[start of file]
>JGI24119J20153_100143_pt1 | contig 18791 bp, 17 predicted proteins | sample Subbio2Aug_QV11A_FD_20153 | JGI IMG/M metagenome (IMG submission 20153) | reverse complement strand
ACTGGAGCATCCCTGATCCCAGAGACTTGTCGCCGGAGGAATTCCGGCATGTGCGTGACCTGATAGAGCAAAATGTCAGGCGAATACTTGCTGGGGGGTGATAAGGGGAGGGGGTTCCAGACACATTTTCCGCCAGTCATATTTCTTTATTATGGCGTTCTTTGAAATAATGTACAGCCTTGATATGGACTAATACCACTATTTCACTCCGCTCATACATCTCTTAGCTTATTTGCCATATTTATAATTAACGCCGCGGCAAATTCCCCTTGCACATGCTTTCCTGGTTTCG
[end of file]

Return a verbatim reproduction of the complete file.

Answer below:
>JGI24119J20153_100143_pt1 | contig 18791 bp, 17 predicted proteins | sample Subbio2Aug_QV11A_FD_20153 | JGI IMG/M metagenome (IMG submission 20153) | reverse complement strand
ACTGGAGCATCCCTGATCCCAGAGACTTGTCGCCGGAGGAATTCCGGCATGTGCGTGACCTGATAGAGCAAAATGTCAGGCGAATACTTGCTGGGGGGTGATAAGGGGAGGGGGTTCCAGACACATTTTCCGCCAGTCATATTTCTTTATTATGGCGTTCTTTGAAATAATGTACAGCCTTGATATGGACTAATACCACTATTTCACTCCGCTCATACATCTCTTAGCTTATTTGCCATATTTATAATTAACGCCGCGGCAAATTCCCCTTGCACATGCTTTCCTGGTTTCG